While the ultimate objective is to acquire significant market share of the online supplements industry, initial successes must necessarily be initially evaluated on web hits. During this initial phase, attempts would be made to populate a customer database. Incentives might be via provision of an ‘Ask the Doc’ account which would first require completion of a “Sign-In” form. Finally, however, success would be evaluated based exclusively on the quantity of supplements products ordered.
An advertising blitz of moderate size should be considered. Locales would include all the major health magazines and web sites, athletic and performance magazines and journals, TV spots (Ally McBeal?), and fitness centers.
Anecdotal and some research evidence suggests that opening period specials are a very useful method of enticing consumers to a web site. Once the customers are present, they can be invited to join a mailing list. This list would keep them appraised of current research related to the supplements industry along with coupons that could be redeemed for online purchases.
Another consideration is to enter into partnerships with all major fitness centers nationwide such as Bally’s, Powerhouse Gym, etc. Other places targeting a young, health-conscious demographic could easily be included such as university fitness centers and co-ops. Perhaps initial purchases from SSC would be shipped with two free introductory passes to the various partnering facilities (along with those facilities’ literature). This service could further be targeted to specific locales, so that a zip-code serviced by a specific fitness center could be linked to all orders from that area. As fitness centers are already continually trying to entice first-timers with no-cost introductory visits, the mutual benefits of such a partnership are evident. [END]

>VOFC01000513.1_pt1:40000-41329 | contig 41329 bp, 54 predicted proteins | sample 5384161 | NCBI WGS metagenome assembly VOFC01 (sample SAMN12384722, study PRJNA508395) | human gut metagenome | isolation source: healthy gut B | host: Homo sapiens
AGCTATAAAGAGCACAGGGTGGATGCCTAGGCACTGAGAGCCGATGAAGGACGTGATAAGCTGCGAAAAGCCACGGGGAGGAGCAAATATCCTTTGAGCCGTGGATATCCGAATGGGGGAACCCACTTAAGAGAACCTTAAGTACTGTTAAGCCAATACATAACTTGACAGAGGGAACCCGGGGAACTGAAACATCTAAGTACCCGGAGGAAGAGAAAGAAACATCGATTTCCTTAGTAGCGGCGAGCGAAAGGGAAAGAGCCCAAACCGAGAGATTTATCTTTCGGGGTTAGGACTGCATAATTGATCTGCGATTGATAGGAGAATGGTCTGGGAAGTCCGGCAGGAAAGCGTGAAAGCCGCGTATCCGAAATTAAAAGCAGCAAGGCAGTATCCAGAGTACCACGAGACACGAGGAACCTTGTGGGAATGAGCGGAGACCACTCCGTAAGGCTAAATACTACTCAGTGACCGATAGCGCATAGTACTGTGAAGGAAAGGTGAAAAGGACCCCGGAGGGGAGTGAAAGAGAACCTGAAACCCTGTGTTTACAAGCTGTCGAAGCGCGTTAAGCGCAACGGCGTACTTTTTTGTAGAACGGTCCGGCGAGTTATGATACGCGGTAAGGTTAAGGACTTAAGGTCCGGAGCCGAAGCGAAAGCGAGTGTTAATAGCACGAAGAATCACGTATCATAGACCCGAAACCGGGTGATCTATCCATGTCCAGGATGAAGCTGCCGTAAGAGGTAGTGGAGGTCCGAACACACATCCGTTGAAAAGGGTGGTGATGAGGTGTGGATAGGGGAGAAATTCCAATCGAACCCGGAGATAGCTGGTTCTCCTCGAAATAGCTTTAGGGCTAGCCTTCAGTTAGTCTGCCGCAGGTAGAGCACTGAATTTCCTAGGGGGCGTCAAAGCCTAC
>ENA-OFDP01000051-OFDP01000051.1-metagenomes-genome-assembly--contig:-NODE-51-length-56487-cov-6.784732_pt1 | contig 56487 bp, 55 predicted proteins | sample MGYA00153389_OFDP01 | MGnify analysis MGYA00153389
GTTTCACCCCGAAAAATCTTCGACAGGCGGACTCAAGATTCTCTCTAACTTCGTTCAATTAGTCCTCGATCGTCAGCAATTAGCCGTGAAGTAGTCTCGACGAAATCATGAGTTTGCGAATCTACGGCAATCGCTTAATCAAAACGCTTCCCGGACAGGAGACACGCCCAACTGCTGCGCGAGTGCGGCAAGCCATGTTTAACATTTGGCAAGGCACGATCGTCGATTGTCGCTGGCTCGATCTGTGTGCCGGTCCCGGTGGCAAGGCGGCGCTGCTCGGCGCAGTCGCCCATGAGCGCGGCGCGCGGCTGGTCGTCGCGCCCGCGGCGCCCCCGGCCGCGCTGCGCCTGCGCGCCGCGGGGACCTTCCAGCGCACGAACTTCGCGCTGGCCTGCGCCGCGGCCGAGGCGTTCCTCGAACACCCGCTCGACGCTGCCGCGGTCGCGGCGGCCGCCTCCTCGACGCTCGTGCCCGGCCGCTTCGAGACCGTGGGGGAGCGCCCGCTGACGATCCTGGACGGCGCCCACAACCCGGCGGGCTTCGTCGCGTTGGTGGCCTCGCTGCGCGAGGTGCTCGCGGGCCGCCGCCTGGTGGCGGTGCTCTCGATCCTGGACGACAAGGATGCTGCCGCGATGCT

For use later…..
- let’s have more than just a gift basket. Anybody can have a basket, it just takes a few minutes to fill one out and nobody has yet figured out a way of getting user information without the user having to enter it first! So at least on this aspect, the playing field remains level.
The international segment of our business would not be implemented until such time that the primary phase of our business plan has been brought to fruition. However, following are some of our thoughts on increasing our demographic to the international community.
The barriers to entry into the international market are both numerous and challenging. However, SSC is fortunate in that the size and weight of our products make for ease of shipping and lower costs. While glass containers for supplements (relative to plastic ones) provides for some a greater feeling of ‘legitimacy’ for the product, use of dark, molded plastic for international shipments is probably justified. Further, as supplements are usually intended to be purely organic, many of the complexities in the cross-border transporting of foodstuffs can be avoided.
- site on customer accolades—particularly related to the information sharing
- Online discussion FORUM - moderated by accredited personnel (e.g. physicians, certified(?) nutritionists)
- easy to ship (size)
- too many questionable products out there
- MNC has hit a target demographic very well